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Thousands remain displaced months after Kenyan violence

  • Story Highlights
  • Wave of bloodshed swept across central and western Kenya after December election
  • Kenyan Red Cross: More than 1,000 people were killed and 350,000 displaced
  • Fear of more violence keeps many Kenyans from returning to their homes
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From David McKenzie
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MOLO, Kenya (CNN) -- The thought of going home terrifies Sarafina Nyambura.


An army truck arrives at a displaced camp in Molo. Thousands of Kenyans have not returned home.

She was attacked, beaten and forced from home in the violence that convulsed Kenya after a disputed election nearly five months ago. The violence ebbed after a power-sharing deal signed February 28, but Nyambura and at least 200,000 others remain displaced despite calls for them to return home.

She has decided to stay in a camp for displaced people, haunted by the memory of what uprooted her.

"I'm not happy at all," she said. "Since we heard that people are going back home, I can't sleep because of what we saw."

A wave of bloodshed swept across central and western Kenya after a December 27 election between President Mwai Kibaki and Raila Odinga, leader of the opposition Orange Democratic Movement. The violence soon took on ethnic overtones, pitting members of the president's tribe, the Kikuyu, against members of Odinga's Luo tribe and other minority groups.

Attackers shot, beat and stabbed. They burned homes and shops.

More than 1,000 people were killed and 350,000 displaced, according to the Kenyan Red Cross.

After weeks of negotiations -- mediated by former U.N. Secretary General Kofi Annan -- the two sides reached a power-sharing deal: Kibaki would retain the presidency while Odinga became prime minister. A new cabinet took office in April, with equal representation from both sides.

Violence subsided.

Yet suspicion lingers among the estimated 200,000 to 260,000 who fled their home but have not yet returned, said Anthony Mwangi, a spokesman for the Kenyan Red Cross.

About half of the displaced live in one of 130 camps for the internally displaced -- run by the Red Cross -- while most of the others live with friends or relatives or have started anew away from their hometown, he said.

Many have declined to return home for fear of the people who drove them out in the first place.

"They're not comfortable living next door to the neighbor who burned down their house," Mwangi said. "All their property was destroyed. When they go back home, their place has been cleaned out."Video Watch Kenyans explain why they don't want to go home »

Many thousands of the displaced are in Kenya's Rift Valley, where land disputes have periodically raged since Kenyan independence in 1963. Though some of the displaced are land owners, a large number are share croppers or casual laborers. Many don't even know if their landlords will have them back -- and yet they are being pushed to leave.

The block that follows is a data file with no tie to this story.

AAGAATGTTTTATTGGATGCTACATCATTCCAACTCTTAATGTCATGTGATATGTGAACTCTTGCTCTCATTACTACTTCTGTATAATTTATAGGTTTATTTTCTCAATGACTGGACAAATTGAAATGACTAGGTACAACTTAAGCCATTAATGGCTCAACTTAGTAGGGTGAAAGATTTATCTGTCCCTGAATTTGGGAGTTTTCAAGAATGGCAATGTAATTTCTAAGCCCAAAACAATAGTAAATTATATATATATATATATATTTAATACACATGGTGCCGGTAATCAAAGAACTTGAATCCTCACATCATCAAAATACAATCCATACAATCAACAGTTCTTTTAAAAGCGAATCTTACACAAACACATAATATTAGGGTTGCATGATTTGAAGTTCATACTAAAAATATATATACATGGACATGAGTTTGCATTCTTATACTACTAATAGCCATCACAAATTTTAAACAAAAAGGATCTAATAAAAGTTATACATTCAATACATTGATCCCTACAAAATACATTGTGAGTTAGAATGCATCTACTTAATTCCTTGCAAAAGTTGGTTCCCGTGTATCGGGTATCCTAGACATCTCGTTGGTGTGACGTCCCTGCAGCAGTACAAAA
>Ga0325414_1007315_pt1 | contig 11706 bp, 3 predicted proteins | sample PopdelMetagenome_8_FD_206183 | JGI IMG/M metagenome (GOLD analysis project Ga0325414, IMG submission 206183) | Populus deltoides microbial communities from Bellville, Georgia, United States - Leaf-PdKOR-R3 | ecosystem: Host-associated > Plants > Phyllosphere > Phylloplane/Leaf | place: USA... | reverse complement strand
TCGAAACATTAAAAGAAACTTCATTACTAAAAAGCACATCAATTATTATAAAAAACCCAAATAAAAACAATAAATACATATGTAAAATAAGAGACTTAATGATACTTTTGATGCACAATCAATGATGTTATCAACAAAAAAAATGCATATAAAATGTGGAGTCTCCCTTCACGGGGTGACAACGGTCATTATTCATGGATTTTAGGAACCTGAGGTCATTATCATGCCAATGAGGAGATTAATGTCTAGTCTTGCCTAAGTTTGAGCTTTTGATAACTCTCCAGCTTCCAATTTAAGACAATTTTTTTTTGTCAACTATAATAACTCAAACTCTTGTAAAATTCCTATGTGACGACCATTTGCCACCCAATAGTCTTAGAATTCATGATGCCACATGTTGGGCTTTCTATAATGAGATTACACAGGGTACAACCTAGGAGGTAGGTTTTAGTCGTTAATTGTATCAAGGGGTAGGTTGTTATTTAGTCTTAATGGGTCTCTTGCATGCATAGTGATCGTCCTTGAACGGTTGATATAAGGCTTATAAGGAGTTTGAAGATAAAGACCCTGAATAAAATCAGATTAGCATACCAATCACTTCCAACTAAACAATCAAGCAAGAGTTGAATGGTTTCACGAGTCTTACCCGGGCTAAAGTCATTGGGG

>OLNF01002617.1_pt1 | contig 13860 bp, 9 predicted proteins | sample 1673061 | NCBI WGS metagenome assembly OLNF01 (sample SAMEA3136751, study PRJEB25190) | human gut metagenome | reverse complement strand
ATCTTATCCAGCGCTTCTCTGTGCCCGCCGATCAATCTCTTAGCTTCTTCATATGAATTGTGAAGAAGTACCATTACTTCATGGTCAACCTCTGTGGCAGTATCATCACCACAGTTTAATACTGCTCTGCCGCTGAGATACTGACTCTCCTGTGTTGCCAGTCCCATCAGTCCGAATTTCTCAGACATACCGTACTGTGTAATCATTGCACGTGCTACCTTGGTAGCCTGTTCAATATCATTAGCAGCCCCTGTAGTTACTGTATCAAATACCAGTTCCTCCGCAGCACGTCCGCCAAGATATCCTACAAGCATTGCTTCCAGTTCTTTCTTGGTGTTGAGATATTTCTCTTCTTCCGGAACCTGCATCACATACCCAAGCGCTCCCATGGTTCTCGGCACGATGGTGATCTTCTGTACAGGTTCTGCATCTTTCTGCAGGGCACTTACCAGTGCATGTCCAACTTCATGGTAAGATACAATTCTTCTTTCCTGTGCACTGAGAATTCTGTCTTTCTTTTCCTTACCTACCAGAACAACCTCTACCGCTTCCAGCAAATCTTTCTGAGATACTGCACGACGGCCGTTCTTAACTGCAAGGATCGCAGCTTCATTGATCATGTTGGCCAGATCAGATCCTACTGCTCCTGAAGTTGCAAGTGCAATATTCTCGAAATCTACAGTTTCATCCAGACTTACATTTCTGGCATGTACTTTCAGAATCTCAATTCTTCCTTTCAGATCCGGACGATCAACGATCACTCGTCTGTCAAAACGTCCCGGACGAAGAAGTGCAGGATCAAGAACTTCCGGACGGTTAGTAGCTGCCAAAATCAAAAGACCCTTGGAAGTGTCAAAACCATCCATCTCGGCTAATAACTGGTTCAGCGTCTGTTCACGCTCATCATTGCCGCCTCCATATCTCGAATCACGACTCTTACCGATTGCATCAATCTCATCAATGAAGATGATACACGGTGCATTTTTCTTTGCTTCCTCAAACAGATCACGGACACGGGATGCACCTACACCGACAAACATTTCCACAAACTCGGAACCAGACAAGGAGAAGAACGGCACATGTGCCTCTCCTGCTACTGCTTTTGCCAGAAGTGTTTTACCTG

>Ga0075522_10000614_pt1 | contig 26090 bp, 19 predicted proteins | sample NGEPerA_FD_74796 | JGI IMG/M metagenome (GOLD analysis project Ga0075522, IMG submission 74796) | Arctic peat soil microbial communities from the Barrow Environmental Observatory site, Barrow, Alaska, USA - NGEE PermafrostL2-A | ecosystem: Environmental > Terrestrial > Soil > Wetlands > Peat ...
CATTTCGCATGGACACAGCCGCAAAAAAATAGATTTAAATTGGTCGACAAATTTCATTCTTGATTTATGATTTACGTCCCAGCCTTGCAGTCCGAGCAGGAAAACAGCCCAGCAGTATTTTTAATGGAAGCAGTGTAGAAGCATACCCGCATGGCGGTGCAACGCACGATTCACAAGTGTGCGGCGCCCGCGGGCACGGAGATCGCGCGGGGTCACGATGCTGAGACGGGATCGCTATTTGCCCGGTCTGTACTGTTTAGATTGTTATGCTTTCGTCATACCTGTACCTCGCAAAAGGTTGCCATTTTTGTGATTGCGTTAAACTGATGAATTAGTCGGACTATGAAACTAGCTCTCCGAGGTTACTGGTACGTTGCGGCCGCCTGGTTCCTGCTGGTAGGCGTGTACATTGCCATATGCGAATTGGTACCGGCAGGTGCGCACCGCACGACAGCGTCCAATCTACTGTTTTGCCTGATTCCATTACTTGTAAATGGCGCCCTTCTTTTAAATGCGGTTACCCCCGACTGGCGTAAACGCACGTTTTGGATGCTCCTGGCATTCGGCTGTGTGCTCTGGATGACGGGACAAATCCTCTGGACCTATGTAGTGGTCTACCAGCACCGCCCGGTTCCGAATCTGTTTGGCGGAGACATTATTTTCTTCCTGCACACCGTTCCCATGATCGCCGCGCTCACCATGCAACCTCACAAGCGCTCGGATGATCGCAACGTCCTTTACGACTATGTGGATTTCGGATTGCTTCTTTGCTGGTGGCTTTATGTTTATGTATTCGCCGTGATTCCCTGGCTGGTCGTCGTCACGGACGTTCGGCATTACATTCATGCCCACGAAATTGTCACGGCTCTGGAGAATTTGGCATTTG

To help those who do return, the Kenyan Red Cross offers a tent, clean water, sanitation facilities and one month's worth of food -- staples that include beans, cooking oil and maize.

The Red Cross is trying to raise about $25 million to help returnees settle in back home. It also plans to use some of that money to care for those in displaced persons camps, where malaria and pneumonia are an increasing concern.

"We don't have sufficient resources," Mwangi said.

In addition, the Kenyan government recently announced plans to raise several hundred million dollars to help displaced people return home, according to Mwangi and news reports.

Yet many in the camps say they're reluctant to leave.

"We're being hurried by the government to leave," said one woman, Seripha Nyawira. "Some have even left without knowing where they're going."

Katee Mwanza, a district commissioner, said the displaced can remain in the camps.

"We have told them if they feel uncomfortable going back to their farms, they are free to stay there until they feel it is safe," he said.

So why don't more people go home now that Kenya has reverted to its traditional role as an island of relative peace, stability and economic growth amid other East African nations plagued by chronic violence?

An answer emerges during a foray into the vast Rift Valley, in a place where the road bisects two tribal regions. On one side of the road live the Kikuyu. On the other side live members of the Kalenjin tribe.

People who live on opposite sides of the pavement say they stay on their own side for fear that long-standing animosity between the tribes will erupt into violence.


"They can kill us," one man said, "if we cross the road."

Violence that reflects such simmering sectarian tensions erupted in the Rift Valley town of Nausummit on Friday, according to a local journalist. Arsonists burned down a primary school store building, and that sparked clashes between returning displaced Kikiyu and Kisii people and Kalenjins. One person, a Kikiyu who recently returned home, received a machete wound.

CNN's Mark Bixler contributed to this report

All About Great Rift Valley

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